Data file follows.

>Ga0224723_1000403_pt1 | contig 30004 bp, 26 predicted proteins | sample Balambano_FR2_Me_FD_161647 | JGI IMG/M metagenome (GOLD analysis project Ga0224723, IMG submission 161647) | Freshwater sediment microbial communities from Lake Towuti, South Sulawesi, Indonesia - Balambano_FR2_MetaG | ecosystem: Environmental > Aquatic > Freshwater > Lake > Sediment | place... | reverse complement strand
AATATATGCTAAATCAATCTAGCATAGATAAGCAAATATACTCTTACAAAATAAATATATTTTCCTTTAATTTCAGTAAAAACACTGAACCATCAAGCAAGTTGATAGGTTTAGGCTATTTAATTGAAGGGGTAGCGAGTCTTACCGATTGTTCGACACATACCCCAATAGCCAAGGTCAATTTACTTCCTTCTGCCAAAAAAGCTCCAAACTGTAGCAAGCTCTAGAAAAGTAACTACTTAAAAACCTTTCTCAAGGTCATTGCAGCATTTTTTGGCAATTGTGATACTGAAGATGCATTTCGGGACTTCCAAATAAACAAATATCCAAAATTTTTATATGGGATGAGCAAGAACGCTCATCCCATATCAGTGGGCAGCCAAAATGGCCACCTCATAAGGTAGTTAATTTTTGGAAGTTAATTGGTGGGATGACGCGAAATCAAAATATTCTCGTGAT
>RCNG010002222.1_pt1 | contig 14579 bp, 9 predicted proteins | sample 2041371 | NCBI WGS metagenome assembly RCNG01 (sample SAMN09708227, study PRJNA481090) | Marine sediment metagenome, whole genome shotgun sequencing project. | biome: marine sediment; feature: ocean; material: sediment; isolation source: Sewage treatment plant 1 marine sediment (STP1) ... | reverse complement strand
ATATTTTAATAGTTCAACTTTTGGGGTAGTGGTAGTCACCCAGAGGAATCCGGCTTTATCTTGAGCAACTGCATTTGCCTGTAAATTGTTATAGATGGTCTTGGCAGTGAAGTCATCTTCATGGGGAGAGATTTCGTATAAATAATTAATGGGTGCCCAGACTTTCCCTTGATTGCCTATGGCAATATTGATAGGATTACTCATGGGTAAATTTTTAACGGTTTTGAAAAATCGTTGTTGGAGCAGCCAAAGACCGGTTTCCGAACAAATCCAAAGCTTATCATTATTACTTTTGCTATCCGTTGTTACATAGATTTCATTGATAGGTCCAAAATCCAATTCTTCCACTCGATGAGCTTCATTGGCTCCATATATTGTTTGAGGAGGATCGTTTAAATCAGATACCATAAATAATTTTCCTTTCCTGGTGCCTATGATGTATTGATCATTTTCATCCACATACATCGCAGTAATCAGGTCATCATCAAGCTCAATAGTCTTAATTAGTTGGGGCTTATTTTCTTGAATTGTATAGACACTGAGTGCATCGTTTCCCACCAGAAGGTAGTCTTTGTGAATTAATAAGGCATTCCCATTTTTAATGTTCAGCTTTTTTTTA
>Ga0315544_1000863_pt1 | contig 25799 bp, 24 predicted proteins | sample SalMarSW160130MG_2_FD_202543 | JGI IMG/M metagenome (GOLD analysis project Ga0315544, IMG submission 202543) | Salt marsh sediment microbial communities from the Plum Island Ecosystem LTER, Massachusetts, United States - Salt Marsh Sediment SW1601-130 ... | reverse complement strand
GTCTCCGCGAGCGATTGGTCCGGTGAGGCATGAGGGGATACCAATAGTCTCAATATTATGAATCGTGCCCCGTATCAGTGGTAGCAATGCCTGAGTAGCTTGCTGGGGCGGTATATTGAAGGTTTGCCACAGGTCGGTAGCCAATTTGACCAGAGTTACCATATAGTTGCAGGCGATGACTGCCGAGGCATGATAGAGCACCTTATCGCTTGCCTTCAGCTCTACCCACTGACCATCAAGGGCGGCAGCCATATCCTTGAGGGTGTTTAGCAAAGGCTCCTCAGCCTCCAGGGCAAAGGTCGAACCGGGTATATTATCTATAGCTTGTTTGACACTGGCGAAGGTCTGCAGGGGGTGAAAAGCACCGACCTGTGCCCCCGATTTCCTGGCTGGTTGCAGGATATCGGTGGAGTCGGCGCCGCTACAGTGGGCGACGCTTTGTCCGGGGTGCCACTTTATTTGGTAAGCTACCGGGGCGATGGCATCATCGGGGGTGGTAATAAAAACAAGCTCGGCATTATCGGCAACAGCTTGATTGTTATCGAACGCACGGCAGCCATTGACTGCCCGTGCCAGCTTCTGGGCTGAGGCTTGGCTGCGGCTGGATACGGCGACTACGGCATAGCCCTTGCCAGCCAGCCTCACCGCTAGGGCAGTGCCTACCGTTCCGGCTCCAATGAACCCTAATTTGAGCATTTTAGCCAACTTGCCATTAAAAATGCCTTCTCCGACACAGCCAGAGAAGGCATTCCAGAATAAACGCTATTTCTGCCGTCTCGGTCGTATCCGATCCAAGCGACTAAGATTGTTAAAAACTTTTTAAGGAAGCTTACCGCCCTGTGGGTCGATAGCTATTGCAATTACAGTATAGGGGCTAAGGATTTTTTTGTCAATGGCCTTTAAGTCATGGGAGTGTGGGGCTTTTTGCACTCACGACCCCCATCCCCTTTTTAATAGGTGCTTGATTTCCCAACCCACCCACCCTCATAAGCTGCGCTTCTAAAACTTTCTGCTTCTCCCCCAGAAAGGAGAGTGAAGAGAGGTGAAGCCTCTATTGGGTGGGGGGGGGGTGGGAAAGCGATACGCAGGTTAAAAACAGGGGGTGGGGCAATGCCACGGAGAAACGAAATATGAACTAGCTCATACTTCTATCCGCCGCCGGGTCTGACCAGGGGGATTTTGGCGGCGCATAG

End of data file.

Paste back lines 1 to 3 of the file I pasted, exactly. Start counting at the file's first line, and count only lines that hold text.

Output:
>Ga0224723_1000403_pt1 | contig 30004 bp, 26 predicted proteins | sample Balambano_FR2_Me_FD_161647 | JGI IMG/M metagenome (GOLD analysis project Ga0224723, IMG submission 161647) | Freshwater sediment microbial communities from Lake Towuti, South Sulawesi, Indonesia - Balambano_FR2_MetaG | ecosystem: Environmental > Aquatic > Freshwater > Lake > Sediment | place... | reverse complement strand
AATATATGCTAAATCAATCTAGCATAGATAAGCAAATATACTCTTACAAAATAAATATATTTTCCTTTAATTTCAGTAAAAACACTGAACCATCAAGCAAGTTGATAGGTTTAGGCTATTTAATTGAAGGGGTAGCGAGTCTTACCGATTGTTCGACACATACCCCAATAGCCAAGGTCAATTTACTTCCTTCTGCCAAAAAAGCTCCAAACTGTAGCAAGCTCTAGAAAAGTAACTACTTAAAAACCTTTCTCAAGGTCATTGCAGCATTTTTTGGCAATTGTGATACTGAAGATGCATTTCGGGACTTCCAAATAAACAAATATCCAAAATTTTTATATGGGATGAGCAAGAACGCTCATCCCATATCAGTGGGCAGCCAAAATGGCCACCTCATAAGGTAGTTAATTTTTGGAAGTTAATTGGTGGGATGACGCGAAATCAAAATATTCTCGTGAT
>RCNG010002222.1_pt1 | contig 14579 bp, 9 predicted proteins | sample 2041371 | NCBI WGS metagenome assembly RCNG01 (sample SAMN09708227, study PRJNA481090) | Marine sediment metagenome, whole genome shotgun sequencing project. | biome: marine sediment; feature: ocean; material: sediment; isolation source: Sewage treatment plant 1 marine sediment (STP1) ... | reverse complement strand